I don’t know about you, but in 1973 I still remember as we exited the grand sanctuary of TempleIsrael in Memphis, TN. (after counting the pipes of the organ all morning) everyone was standing on the steps outside and the foyer worrying and talking. The Rabbi had announced at the conclusion of the morning service that Israel had been attacked that day. Everyone was so upset. I remember the following days as the casualties grew and the fierceness of fighting continued as Egypt and Syria kept making incursions into Israeli held territory. It would be almost three whole days until Israel could muster enough of its forces to begin to hold off the combined Arab armies.
Somehow this war would be a different war than 1967’s six day rout by Israel. Fierce fighting continued for three weeks. Ending only by diplomatic cease-fire and when Israeli troops had made their way within 25 miles from Damascus in Syria and crossed the Suez Canal encircling the city of Suez and Egypt’s entire Third Army and the Israeli army was only 63 miles from Cairo. Despite the UN Ceasefire there were skirmishes between the Egyptian army and Israel until January of 1974 and on the northern front with Syria until May 1974.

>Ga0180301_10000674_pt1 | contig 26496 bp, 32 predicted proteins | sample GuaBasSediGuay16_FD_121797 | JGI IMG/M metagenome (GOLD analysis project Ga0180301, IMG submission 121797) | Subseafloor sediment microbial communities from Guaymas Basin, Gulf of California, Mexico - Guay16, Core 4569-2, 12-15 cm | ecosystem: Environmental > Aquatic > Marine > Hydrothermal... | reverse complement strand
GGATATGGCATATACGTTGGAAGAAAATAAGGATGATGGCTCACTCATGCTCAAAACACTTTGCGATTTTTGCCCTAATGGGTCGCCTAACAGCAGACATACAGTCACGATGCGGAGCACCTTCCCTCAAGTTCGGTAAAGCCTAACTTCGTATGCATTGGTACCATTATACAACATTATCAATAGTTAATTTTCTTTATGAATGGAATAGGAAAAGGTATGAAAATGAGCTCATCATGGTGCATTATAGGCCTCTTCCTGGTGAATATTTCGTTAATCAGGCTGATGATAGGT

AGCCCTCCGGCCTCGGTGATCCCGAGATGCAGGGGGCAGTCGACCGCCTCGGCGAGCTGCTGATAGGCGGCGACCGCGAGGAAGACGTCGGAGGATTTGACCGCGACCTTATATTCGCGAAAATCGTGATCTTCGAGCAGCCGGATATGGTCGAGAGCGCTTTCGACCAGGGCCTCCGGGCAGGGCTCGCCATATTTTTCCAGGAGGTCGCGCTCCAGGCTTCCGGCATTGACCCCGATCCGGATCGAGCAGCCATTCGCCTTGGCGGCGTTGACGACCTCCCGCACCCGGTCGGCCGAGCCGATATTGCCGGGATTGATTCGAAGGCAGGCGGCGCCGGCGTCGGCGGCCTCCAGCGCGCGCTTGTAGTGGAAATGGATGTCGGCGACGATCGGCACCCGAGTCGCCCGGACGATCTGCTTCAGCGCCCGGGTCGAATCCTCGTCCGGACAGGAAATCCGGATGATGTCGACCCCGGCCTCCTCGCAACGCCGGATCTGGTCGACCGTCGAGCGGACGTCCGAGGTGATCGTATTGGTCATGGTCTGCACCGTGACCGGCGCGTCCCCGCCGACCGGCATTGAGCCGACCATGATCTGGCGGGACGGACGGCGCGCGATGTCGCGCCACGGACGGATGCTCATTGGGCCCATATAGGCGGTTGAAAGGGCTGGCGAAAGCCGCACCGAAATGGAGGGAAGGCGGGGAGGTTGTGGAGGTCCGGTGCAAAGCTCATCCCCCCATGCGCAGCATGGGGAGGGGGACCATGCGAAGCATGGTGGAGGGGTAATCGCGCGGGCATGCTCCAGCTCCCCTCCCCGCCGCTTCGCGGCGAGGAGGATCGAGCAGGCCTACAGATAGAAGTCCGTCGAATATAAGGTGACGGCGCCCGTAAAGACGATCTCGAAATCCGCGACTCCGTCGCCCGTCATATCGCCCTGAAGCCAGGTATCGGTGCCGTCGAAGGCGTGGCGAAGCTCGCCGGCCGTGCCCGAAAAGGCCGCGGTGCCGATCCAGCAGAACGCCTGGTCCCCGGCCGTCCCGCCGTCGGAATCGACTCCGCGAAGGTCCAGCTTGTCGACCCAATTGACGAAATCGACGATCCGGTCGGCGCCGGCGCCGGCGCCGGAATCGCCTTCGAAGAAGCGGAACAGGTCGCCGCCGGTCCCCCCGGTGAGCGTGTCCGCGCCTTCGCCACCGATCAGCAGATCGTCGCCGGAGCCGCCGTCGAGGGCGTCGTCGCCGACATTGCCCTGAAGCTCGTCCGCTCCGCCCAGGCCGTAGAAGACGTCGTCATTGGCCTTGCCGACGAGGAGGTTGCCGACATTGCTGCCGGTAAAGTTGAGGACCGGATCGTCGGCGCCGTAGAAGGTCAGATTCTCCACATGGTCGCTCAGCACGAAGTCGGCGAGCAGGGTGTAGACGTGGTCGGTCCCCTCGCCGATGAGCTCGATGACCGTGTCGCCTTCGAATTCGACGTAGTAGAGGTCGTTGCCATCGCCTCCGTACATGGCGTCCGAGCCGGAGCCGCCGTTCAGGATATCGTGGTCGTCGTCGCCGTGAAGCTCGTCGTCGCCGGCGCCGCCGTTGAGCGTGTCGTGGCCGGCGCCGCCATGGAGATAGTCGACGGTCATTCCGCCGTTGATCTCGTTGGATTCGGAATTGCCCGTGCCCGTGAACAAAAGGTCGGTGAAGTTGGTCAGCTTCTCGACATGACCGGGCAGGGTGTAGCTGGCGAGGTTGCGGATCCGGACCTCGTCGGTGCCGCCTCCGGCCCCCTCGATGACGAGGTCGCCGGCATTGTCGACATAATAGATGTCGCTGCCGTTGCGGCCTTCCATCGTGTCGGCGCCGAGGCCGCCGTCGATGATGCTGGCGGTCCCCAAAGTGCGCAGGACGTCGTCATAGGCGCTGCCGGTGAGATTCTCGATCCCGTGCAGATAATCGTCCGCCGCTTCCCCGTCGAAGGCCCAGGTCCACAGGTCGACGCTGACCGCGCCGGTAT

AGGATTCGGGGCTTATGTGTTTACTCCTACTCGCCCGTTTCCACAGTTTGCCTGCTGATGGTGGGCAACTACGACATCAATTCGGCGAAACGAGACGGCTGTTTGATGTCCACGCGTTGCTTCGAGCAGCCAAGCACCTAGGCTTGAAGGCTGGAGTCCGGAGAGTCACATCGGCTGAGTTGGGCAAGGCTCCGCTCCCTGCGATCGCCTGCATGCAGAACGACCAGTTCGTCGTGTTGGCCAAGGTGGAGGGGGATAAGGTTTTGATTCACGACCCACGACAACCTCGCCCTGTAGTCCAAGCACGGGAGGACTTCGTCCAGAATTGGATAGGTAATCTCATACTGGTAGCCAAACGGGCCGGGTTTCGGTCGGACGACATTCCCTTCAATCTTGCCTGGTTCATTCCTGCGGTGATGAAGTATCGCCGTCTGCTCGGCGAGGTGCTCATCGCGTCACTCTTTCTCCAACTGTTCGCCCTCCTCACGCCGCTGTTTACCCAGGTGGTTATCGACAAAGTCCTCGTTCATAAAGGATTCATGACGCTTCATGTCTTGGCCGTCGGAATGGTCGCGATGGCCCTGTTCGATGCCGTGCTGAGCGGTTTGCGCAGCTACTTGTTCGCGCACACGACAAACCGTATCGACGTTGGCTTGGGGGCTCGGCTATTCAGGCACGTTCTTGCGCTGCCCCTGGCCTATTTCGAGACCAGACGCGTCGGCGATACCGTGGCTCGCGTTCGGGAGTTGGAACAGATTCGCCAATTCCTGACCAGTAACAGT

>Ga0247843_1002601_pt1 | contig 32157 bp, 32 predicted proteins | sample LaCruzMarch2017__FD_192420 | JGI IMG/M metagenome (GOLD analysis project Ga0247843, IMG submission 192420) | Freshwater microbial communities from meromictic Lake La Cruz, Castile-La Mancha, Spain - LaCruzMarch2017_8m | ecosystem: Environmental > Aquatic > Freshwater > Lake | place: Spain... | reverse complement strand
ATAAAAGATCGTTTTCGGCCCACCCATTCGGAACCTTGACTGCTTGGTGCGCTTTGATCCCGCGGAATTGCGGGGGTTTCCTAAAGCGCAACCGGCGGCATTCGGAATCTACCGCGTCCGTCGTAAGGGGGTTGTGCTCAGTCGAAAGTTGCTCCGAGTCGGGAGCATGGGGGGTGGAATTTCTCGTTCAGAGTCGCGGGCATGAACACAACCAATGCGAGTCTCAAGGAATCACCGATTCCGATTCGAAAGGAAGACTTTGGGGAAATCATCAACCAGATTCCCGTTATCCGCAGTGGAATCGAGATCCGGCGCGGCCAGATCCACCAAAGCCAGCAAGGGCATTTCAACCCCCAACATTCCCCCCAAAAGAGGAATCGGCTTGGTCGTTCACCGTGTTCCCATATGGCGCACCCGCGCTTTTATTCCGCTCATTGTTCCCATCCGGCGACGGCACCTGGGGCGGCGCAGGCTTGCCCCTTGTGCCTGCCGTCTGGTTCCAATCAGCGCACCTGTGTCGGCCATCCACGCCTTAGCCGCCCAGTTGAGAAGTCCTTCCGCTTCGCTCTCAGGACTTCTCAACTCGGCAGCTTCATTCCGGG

But the 1973 war was different. Despite many warnings as early as Rosh Hashanah that both the Syrian army and Egyptian army were amassing troops and tanks, the high level military commanders in Israel did not believe that the Arab armies would strike out against Israel post 1967. And in papers recently released then Prime Minister Golda Meir, admitted she knew war was imminent but could not call a preemptive strike. This left the Israeli army very unprepared for the attacks on Yom Kippur Day 1973. They were taken by surprise.
That war also almost led to a real confrontation between the U.S. and the Soviets. In those years Egypt and Syria were client states of the former Soviet Union. Both were armed by the Soviets and its officers trained by the Soviets. Throughout the war as tension increased the US and the Soviets almost entered the war. In one naval battle, Israeli and Soviet gun ships exchanged fire off the coast of Syria. Luckily Henry Kissinger’s brilliance saw this encounter as a way to woo Egypt from the Soviet sphere. And today Egypt still receives serious financial and military aid from the U.S.